The outside diameter of lens section 14 is slightly smaller than the inside diameter of the face of a meter 26. In use, if the meter 26 in a conventional meter box, not shown, is submerged in water; the viewing tube will be pushed through the water into engagement with the submerged face of meter 26. This displaces the water and enables the meter to be read by looking through the open sight end 12 of the viewing tube 10.

A handle assembly comprises, a tubular band 28 secured around and engaging the outside of viewing tube 10, and a handle portion 30 that is attached to band 28 by a wing nut 32. By loosening the wing nut 32, the position of the handle assembly along the length of viewing tube 10 may be adjusted to suit the user. As shown, the handle portion 30 is spaced from the viewing tube 10 and extends generally parallel thereto to provide an elongated slot 34. Slot 34, in addition to allowing gripping of the handle portion 30, provides spacing so that when not in use the handle portion 30 may be slipped onto the belt of a user. This frees the user to more easily carry a hand-held computer, etc.

It is important to use annealed polycarbonate tubing in constructing the viewing tube 10. Polycarbonate has superior strength and durability compared to various plastics currently used. The annealing of the tube is important in obtaining threads 18 at the bottom end of the tube of sufficient durability. In the absence of annealing, the threads 18 deteriorated, and were not suitable for extended use and for replacement of the lens section 14 after it becomes too scratched for clear viewing of the meter face.

Polycarbonate tubing may be annealed by heating in an oven at about 250 degrees F. for 30 minutes, for 1/8 inch thickness, and then cooling the tube to room temperature before machining to form threads 18.

Silicone rubber was used to make 0 ring 20 because several seal materials were found unsatisfactory and appeared to interact and become attached to the polycarbonate members.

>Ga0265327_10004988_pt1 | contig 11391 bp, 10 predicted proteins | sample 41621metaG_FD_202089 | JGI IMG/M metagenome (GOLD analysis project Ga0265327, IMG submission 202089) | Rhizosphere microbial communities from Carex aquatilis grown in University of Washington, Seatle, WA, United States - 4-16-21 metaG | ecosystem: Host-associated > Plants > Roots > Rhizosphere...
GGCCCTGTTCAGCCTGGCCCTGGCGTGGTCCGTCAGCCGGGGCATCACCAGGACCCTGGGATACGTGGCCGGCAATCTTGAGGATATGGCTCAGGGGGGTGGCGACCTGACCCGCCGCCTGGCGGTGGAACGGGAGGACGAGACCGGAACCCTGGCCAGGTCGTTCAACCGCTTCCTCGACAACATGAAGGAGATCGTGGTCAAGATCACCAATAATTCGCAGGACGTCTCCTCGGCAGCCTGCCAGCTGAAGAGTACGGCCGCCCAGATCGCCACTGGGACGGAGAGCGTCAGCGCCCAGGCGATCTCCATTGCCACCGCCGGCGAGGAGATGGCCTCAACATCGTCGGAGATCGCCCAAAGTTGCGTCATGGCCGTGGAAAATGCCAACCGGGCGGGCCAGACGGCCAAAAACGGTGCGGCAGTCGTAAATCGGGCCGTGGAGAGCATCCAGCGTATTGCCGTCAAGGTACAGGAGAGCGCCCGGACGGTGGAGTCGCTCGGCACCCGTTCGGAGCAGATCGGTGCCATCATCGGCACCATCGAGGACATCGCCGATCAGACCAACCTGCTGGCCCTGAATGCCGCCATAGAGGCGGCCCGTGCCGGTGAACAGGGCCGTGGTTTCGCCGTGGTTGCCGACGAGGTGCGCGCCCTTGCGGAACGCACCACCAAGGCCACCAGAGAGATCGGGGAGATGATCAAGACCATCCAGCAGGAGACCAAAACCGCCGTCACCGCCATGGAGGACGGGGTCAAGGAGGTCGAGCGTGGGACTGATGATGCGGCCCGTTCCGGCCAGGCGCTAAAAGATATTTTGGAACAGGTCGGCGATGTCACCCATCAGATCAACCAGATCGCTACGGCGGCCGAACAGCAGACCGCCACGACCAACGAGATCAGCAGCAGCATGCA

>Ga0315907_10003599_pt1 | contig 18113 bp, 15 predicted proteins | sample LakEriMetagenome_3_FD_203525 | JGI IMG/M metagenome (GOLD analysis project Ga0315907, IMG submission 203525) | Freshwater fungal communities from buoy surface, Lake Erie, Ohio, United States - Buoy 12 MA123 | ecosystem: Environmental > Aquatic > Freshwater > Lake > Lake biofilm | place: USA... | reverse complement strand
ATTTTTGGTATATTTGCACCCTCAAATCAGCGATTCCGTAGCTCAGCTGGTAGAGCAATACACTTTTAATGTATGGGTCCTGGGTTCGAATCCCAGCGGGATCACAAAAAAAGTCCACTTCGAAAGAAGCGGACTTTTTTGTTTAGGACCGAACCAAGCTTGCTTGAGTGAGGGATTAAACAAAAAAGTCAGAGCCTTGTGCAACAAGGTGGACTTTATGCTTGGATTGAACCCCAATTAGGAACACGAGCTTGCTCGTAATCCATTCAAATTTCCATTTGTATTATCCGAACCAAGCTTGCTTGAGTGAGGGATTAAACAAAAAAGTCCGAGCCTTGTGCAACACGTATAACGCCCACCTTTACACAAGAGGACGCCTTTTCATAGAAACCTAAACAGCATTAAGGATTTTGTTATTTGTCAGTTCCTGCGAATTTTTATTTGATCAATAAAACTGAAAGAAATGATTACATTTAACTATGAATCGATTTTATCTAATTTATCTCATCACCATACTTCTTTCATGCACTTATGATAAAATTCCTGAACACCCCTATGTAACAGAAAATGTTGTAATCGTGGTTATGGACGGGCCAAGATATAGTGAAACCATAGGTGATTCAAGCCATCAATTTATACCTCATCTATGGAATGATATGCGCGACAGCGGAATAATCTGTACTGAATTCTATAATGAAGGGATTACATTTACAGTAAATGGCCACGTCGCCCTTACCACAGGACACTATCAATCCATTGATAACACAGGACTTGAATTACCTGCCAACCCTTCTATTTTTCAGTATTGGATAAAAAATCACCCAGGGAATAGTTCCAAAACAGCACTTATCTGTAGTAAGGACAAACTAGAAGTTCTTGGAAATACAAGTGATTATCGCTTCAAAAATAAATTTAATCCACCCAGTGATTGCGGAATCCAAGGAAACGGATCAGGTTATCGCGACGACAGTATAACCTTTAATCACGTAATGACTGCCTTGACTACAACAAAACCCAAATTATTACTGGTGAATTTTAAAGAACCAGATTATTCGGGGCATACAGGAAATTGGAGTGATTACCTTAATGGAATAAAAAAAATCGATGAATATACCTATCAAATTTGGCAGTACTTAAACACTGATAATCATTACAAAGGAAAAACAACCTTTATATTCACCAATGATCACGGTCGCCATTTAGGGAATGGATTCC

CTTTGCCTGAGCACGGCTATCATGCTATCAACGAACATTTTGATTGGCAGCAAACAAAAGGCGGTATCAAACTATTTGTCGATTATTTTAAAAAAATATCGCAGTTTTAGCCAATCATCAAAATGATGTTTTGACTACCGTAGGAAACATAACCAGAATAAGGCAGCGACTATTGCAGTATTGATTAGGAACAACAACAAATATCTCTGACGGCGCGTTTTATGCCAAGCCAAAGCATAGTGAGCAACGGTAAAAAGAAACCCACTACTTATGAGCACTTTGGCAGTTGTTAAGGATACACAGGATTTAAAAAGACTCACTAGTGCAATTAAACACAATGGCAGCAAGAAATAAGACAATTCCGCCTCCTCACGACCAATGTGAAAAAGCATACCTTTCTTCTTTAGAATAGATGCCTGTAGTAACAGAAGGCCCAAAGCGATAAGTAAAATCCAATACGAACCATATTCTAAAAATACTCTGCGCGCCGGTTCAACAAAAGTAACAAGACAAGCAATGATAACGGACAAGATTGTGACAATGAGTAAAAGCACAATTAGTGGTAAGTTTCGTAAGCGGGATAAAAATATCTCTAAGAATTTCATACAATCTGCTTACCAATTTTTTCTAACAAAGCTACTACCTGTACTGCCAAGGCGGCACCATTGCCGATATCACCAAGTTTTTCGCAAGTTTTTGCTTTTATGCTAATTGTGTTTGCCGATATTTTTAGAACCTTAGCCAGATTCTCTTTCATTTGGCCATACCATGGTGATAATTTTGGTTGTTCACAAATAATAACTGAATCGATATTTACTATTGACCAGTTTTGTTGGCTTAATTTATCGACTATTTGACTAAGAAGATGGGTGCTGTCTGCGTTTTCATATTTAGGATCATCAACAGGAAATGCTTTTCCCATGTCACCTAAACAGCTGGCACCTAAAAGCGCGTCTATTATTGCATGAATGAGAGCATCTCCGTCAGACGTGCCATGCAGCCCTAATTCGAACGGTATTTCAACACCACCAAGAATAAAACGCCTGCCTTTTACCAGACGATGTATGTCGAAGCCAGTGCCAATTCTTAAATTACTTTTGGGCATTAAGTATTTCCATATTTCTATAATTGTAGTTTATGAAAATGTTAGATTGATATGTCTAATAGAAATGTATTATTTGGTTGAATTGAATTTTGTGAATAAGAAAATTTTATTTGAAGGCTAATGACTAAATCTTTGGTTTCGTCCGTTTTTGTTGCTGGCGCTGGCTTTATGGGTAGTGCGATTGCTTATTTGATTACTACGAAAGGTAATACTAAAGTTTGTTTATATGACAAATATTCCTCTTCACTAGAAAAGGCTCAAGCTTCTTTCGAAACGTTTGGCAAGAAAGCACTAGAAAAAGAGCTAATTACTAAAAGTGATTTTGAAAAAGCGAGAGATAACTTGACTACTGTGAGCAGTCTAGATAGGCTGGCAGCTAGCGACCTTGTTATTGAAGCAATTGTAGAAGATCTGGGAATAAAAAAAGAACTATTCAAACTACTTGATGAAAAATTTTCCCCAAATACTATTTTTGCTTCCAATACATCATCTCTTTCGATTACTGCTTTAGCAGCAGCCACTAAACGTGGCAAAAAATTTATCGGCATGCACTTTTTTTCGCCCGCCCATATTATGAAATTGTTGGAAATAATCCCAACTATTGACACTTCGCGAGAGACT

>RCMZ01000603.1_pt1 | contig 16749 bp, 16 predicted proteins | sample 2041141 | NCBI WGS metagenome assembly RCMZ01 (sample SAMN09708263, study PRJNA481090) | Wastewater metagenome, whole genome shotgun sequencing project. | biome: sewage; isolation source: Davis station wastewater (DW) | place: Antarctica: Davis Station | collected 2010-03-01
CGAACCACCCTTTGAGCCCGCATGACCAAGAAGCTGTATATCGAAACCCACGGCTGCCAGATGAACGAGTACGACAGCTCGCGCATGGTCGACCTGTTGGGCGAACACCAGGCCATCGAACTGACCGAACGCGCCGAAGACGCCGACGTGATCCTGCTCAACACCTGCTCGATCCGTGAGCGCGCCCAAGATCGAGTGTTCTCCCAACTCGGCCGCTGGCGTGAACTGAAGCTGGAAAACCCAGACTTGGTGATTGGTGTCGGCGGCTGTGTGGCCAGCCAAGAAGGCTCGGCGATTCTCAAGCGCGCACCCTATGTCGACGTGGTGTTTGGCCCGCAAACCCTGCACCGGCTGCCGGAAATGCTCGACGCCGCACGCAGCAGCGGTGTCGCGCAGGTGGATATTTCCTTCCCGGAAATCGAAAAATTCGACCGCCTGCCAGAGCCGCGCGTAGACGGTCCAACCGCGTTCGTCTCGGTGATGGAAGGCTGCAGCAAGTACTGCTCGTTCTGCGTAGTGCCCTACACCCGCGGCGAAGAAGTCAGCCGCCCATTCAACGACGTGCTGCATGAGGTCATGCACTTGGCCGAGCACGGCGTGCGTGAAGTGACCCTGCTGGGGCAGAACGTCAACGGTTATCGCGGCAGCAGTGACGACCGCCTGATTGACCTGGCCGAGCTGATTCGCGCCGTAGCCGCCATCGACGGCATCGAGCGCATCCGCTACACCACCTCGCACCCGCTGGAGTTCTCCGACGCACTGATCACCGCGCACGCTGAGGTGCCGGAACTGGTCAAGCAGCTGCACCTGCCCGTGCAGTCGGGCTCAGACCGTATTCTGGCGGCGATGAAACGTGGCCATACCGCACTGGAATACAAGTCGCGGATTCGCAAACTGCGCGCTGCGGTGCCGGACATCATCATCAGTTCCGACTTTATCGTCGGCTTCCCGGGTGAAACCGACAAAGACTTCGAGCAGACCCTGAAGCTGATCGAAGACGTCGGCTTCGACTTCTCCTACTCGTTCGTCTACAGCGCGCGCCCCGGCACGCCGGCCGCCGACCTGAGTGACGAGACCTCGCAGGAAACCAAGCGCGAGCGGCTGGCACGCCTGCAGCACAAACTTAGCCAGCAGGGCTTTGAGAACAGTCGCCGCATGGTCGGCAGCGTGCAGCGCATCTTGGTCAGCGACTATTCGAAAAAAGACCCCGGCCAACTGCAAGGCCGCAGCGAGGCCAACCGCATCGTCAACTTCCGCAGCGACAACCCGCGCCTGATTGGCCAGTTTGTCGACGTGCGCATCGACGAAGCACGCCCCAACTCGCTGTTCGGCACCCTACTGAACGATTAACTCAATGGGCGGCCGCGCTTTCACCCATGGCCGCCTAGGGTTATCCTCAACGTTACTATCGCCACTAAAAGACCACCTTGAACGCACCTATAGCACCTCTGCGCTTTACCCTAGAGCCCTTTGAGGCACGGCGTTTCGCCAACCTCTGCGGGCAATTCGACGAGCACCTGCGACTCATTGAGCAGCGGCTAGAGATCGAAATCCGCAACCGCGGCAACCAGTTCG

Patent Citations
Cited PatentFiling datePublication dateApplicantTitle
US1515065 *Mar 17, 1924Nov 11, 1924Garland E MillikenSubmarine telescope
US4215916 *May 30, 1979Aug 5, 1980Bell Billy WSubmerged meter reading device
US4515437 *May 11, 1983May 7, 1985Allan StoryApparatus for facilitating visual meter readings
US4594204 *Sep 24, 1984Jun 10, 1986Bayer AktiengesellschaftProcess for annealing thermoplastically-shaped plastics parts
US4643523 *Jul 1, 1985Feb 17, 1987Smedley James LTelescoping water meter reading apparatus
US4844595 *Oct 26, 1987Jul 4, 1989Nealy Robert BViewing device for flotation body
US5074695 *Aug 10, 1990Dec 24, 1991Derosa AnthonyWriting implement and clip for writing implement having an arm mounted magnifying lens
US5114792 *Apr 4, 1991May 19, 1992M&Fc Holding Company, Inc.Moisture resistant laminated cover electronic utility meter
US5210647 *Sep 20, 1991May 11, 1993Minnesota Mining And Manufacturing CompanyFiber viewer
Referenced by
Citing PatentFiling datePublication dateApplicantTitle
US5831777 *Oct 24, 1996Nov 3, 1998Olympus Optical Co., Ltd.Positioning adjustment mechanism for a lens incorporating a CAM/CAM follower arrangement
US5835289 *Jan 7, 1997Nov 10, 1998Berry; James M.Auxiliary lens attachment for an optical device
US5926315 *Jul 28, 1997Jul 20, 1999Mcbride; CindyShelf label reader
US5991100 *Feb 3, 1999Nov 23, 1999Morgan ZalkinCompact view scope
US6023382 *May 28, 1998Feb 8, 2000Hollingsworth; Donald R.Portable underwater viewer with magnifying capabilities
US6191899 *Dec 1, 1999Feb 20, 2001Jan Peter FuchsEmergency visual assistance device
US6366415 *Nov 17, 2000Apr 2, 2002Gary R. ReiffUnderwater seeing device
US6460804 *Jan 26, 2001Oct 8, 2002Bertil R. L. WerjefeltEmergency vision apparatus
U.S. Classification359/895, 359/809, 359/440, 359/819
International ClassificationG01F15/14, G02B23/22, G01F15/06
Cooperative ClassificationG02B23/22, G01F15/14, G01F15/06
European ClassificationG01F15/14, G01F15/06, G02B23/22
Legal Events
Sep 7, 1999REMIMaintenance fee reminder mailed
Sep 27, 1999SULPSurcharge for late payment
Sep 27, 1999FPAYFee payment
Year of fee payment: 4
Nov 6, 2000ASAssignment
Effective date: 20000324
Apr 3, 2003ASAssignment
Effective date: 20021220
Sep 3, 2003REMIMaintenance fee reminder mailed
Feb 13, 2004LAPSLapse for failure to pay maintenance fees
Apr 13, 2004FPExpired due to failure to pay maintenance fee
Effective date: 20040213